“What haunts the Obama administration is what still haunts the country: the stunning lack of accountability for the greed and misdeeds that brought America to its gravest financial crisis since the Great Depression. There has been no legal, moral, or financial reckoning for the most powerful wrongdoers. Nor have there been meaningful reforms that might prevent a repeat catastrophe. Time may heal most wounds, but not these. Chronic unemployment remains a constant, painful reminder of the havoc inflicted on the bust’s innocent victims.”

    @Taryn, they wanted to protect debtholders because the financial system is heavily interconnected and heavily leveraged and the fear was a cascading wave of defaults that would cause the entire system to stop functioning. A issues debt held by B. If A can’t pay, then B has a major problem paying its own debt. Therefore so does C, who holds debt in B, etc., etc. Others answer that they could have protected the financial system without protecting those who made these bad investments.

  3. Bob Wyman says:

    If bondholders are protected from risk, then how can bond purchasers justify anything other than a “risk-free” interest rate? If bank debt presents no risk, then why wouldn’t all bank debt sell for exactly the same interest rate?

    The mere fact that bank debt sells for a premium above risk-free and that yields differ between issuers offering similar terms indicates that bond holders are aware that there is risk and, most importantly, that they have received what they consider to be fair compensation for that risk.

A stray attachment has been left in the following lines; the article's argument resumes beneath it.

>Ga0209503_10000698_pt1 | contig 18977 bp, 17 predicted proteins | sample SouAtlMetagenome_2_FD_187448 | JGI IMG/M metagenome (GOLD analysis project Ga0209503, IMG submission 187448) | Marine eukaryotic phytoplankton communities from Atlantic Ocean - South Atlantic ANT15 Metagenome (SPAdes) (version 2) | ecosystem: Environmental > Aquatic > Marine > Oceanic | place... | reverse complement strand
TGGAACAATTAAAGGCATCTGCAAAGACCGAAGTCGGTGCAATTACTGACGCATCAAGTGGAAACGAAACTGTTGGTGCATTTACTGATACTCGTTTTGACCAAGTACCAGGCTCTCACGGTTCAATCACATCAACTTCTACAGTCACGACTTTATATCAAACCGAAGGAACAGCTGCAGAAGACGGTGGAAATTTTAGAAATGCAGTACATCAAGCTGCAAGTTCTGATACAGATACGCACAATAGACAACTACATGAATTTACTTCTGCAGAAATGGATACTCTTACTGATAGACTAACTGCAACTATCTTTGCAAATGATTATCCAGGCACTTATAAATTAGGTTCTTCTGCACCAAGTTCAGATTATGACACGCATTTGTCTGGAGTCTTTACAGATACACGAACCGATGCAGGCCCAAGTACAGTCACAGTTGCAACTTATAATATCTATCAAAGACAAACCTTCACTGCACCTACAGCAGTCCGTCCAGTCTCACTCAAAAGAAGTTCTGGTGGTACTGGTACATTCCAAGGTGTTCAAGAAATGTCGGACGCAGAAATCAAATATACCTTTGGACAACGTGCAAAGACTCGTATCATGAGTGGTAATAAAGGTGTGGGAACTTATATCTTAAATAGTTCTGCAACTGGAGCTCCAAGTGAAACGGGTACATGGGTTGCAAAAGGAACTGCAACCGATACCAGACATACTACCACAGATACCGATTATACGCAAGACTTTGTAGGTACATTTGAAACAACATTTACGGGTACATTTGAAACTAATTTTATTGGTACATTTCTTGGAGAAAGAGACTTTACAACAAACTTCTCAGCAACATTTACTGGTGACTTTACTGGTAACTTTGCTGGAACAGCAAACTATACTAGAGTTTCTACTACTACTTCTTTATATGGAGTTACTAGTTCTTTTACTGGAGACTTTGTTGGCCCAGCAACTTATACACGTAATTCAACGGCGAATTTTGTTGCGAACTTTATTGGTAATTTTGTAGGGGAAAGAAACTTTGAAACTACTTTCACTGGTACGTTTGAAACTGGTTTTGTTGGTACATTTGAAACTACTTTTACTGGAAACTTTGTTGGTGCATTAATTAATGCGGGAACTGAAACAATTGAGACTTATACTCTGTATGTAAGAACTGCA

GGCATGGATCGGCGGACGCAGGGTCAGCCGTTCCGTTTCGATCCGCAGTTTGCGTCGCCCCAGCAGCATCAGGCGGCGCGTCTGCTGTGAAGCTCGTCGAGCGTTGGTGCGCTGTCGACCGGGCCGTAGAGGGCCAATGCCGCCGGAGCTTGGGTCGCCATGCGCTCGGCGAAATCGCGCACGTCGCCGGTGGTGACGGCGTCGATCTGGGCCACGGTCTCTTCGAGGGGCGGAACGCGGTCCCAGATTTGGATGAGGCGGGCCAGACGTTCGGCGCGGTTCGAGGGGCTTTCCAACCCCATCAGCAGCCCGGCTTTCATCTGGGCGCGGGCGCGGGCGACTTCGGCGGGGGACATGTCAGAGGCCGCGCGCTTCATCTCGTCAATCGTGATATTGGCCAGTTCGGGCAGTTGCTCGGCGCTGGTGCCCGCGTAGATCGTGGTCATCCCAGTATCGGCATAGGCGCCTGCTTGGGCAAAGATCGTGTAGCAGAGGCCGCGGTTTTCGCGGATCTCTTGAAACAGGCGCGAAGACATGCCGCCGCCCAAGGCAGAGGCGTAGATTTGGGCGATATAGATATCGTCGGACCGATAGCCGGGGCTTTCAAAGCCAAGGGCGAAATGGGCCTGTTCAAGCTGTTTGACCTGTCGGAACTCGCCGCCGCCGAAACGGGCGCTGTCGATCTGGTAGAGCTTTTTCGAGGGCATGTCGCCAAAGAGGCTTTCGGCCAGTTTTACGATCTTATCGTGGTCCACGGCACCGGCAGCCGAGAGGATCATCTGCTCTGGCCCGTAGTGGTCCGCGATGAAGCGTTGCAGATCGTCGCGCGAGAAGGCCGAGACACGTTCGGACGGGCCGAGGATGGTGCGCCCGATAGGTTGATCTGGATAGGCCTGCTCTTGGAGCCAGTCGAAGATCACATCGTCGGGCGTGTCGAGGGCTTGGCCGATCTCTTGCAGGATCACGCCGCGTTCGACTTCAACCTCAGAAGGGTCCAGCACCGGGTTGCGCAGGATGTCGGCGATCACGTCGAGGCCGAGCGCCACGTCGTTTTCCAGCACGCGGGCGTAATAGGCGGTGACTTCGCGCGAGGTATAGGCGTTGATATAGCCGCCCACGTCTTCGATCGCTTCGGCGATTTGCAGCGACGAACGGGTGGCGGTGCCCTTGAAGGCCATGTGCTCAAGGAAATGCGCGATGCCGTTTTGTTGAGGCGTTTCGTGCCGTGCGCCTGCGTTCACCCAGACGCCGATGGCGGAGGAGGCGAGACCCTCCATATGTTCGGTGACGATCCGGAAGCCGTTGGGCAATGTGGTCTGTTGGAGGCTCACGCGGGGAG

To “protect” bank’s bondholders is to give them a return at a price below what they freely negotiated and considered fair when they purchased the debt.
    This is socialization of private profit.

  4. Joseph Patrick Bulko MBA says:

    As the tepid “recovery” fizzles to a stall, the U.S. economy seems to be working reasonably well for about 75 percent of the available workforce. The “other” 25 percent consists of the unemployed (e.g., those who are collecting unemployment benefits), the underemployed (e.g., those forced to work part-time when they need full-time employment), the non-employed (those who have dropped out of the employment market and are no longer counted as unemployed), and the working poor (e.g., the vast underclass of all those people working full-time dead-end very low-paying jobs while trying to support families). For some of us, this 75 percent “success” rate is simply not good enough! We need a better jobs solution!

    I’ve written a proposal that describes a mechanism through which we can fund a massive number of new business ventures by tapping the financial power of Wall Street to create jobs on Main Street. This approach ramps up employment quickly and puts money directly into the hands of the people who need it now: the consumers (whose spending represents 70 percent of GDP). This enormous financial turbo-boost to the economy will reinvigorate economic activity and quickly return the eight million jobs lost during the Great Recession. The purpose of this mechanism is to take a private sector proactive approach to address the expected long-term high unemployment problem.

    You can read the proposal (“A Modest Proposal to Save the American Economy: Entrepreneurial Blitzkrieg as Job Creation Vehicle”) and its companion piece (“The 75 Percent Solution? A Moral and Economic Imperative to Create Good Jobs NOW!”) here:

    Joseph Patrick Bulko, MBA

  5. Michael says:

    Wait, what? Why are random bondholders suddenly protected by the Full Faith and Credit of the United States?